Daily Comment (September 17, 2020)

by Bill O’Grady, Thomas Wash, and Patrick Fearon-Hernandez, CFA

[Posted: 9:30 AM EDT] | PDF

Good morning!  Equity markets are sharply lower this morning; the Fed is being blamed.  We begin our comments today with the Fed; the U.S. central bank held its usual meeting.  Second, we offer a few thoughts about the historic Abraham Accord.  Brexit follows, with China news next.  The regular pandemic update is next in line.  We follow with some commentary on the EU state of the union address and close with economic news.  Being Thursday, a new Weekly Energy Update is available.  Here are the details:

Federal Reserve:  In some sense, it will be difficult for the Fed to surprise us given all that was done.  The statement and the following press conference made it clear that the policy rate will stay on hold, probably through 2023.

The dots plot above shows no rate changes through 2021 and only one vote (our wager is KC FRB President George) for 2022.  We do have four looking at rate hikes in 2023, but it is clear that the preponderance of members is looking at no rate hikes until we reach the mythical “long run.”  There were two dissenters.  Minneapolis FRB President Kashkari wants a clear rule—no rate hikes until the inflation target is achieved.  Dallas FRB President Kaplan’s dissent was a bit difficult to follow—he wants greater policy flexibility in the long run, perhaps to keep the Fed from being tied to keeping rates low indefinitely.  The inflation projections don’t even see achieving the target until 2023, so it doesn’t make sense to raise rates in 2022 if preemption is no longer the basis of monetary policy.

The press conference was fairly standard, although Bloomberg’s Mike McKee raised a bit of a concern when he suggested the Fed was out of tools.  Powell dissented from that view but the remaining tools, balance sheet expansion and forward guidance, are probably less effective than rate cuts.  And there was the matter of the improved economic projections; although the economy isn’t expected to be overly strong, there was a notable uptick in forecasts, which tends to undermine the forward guidance.  There was also a comment about the Main Street lending program, which has been modest up to this point.  Powell did acknowledge the slow start and did admit the program is dependent on banks doing the lending.  He suggested that as banks become more comfortable with the program, its use will likely improve.  There were also questions about commercial real estate.  In general, the Fed is getting close to specific aid to individual sectors, an area in which the bank does not like to be.  But, in the absence of fiscal action, the Fed may have no alternative.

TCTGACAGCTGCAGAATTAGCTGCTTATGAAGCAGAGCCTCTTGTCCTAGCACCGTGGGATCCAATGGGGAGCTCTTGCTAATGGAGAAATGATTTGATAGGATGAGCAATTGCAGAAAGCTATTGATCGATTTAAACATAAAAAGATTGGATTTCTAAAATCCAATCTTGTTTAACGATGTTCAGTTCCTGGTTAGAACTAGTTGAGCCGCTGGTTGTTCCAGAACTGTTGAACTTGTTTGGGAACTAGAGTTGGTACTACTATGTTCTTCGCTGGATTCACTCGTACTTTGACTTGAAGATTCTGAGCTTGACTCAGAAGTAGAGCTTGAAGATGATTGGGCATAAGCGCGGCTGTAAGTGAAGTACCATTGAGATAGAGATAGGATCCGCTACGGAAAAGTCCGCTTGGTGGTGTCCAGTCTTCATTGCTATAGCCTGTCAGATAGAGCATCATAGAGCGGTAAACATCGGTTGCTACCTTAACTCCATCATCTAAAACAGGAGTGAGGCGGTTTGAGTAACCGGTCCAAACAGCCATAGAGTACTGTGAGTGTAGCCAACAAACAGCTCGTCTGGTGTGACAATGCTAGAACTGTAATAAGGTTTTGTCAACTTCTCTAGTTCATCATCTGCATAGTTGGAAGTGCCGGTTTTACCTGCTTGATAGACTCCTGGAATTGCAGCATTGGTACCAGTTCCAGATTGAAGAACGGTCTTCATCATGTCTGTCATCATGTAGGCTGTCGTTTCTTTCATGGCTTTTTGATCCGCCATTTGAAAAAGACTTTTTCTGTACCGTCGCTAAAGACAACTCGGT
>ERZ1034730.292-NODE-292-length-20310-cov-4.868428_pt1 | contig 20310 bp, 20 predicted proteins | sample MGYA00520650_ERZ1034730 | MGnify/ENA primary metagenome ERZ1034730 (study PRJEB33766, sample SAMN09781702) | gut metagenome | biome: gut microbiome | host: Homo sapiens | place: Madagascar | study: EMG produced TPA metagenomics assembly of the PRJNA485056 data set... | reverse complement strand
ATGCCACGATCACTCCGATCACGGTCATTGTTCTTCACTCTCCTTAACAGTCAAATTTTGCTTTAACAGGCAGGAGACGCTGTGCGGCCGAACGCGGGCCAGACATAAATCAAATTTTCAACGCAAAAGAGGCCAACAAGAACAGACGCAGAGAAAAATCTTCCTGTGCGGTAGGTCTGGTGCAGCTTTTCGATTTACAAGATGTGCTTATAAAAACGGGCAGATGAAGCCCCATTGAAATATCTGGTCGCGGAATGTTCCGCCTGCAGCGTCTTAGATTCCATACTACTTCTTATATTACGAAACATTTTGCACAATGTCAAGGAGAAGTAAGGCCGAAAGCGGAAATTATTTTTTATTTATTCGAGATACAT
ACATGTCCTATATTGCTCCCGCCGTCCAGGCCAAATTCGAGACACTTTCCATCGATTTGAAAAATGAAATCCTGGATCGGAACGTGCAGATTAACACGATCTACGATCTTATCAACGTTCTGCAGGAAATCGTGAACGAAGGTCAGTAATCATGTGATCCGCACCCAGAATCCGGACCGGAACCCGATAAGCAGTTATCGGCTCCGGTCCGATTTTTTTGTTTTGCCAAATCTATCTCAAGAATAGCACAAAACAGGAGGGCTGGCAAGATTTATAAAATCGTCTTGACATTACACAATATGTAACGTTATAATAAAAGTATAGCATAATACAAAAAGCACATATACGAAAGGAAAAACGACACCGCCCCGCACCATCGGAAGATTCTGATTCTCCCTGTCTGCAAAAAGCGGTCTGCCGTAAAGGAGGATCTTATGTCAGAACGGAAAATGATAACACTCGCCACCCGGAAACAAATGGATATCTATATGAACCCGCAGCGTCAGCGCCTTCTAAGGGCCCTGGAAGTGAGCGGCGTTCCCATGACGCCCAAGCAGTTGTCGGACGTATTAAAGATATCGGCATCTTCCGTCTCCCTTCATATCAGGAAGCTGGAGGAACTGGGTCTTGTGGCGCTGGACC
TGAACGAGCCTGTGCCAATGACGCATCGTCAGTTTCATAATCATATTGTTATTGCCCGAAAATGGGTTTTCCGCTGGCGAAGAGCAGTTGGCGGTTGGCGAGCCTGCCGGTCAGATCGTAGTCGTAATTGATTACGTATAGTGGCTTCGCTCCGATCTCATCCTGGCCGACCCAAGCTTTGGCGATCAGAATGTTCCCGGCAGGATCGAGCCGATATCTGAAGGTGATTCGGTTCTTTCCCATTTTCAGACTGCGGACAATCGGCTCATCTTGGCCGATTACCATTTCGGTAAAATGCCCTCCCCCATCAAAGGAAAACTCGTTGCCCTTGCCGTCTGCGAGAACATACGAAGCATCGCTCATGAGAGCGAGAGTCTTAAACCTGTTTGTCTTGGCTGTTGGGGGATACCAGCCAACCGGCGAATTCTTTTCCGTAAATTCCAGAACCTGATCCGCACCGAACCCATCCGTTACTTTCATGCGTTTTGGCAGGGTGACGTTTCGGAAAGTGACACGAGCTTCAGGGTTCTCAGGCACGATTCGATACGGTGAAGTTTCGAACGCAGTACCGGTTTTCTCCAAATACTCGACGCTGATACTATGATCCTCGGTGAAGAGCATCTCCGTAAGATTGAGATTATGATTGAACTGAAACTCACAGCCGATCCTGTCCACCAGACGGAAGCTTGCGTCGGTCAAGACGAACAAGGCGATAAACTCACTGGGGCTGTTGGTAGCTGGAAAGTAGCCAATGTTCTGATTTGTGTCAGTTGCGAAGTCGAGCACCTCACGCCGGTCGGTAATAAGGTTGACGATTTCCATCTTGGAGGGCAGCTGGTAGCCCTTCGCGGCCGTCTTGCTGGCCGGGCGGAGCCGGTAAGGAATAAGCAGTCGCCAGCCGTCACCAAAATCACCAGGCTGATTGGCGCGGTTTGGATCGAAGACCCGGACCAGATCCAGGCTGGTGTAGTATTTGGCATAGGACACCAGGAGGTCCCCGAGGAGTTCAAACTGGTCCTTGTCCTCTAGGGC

So, in the end, what disappointed financial markets?  The reaction of equities and precious metals would suggest this was a hawkish outcome.  This is hard to square; if keeping rates steady through 2023 at zero is a hawkish outcome, we are in an odd place.  The best explanation of why we are seeing risk off this morning is the realization that the Fed isn’t out of tools to prevent further weakness but is probably powerless to actually stimulate the economy.  For that, we would likely need to see either (a) renewed “animal spirits,” i.e., private sector investment and activity, or (b) fiscal stimulus.  On that front, the president appeared to triangulate the Senate GOP, suggesting that his party should support a larger economic stimulus package.  We are not surprised to see the White House press for such action; after all, this is an election year and American history is full of examples of presidents pushing for “pump priming” the economy to improve re-election chances.  And, we are not surprised to the Senate GOP oppose such measures; this wing of the GOP is establishment oriented and prefers slower growth with higher profits.  We are surprised at how long it has taken the White House to recognize that fiscal stimulus is in its interest.

The Abraham Accords:  Israel, the UAE and Bahrain signed an important peace accord earlier this week, with Arab states giving formal diplomatic recognition.  In return, Israel agreed to not annex various parts of the West Bank as allowed by the U.S. peace proposal.  We expect other nations to follow at some point; Oman, Qatar and Sudan are likely candidates to join the accord.  The KSA won’t as long as King Salman is in power, but we believe his son, Crown Prince Salman, will likely agree once he becomes king.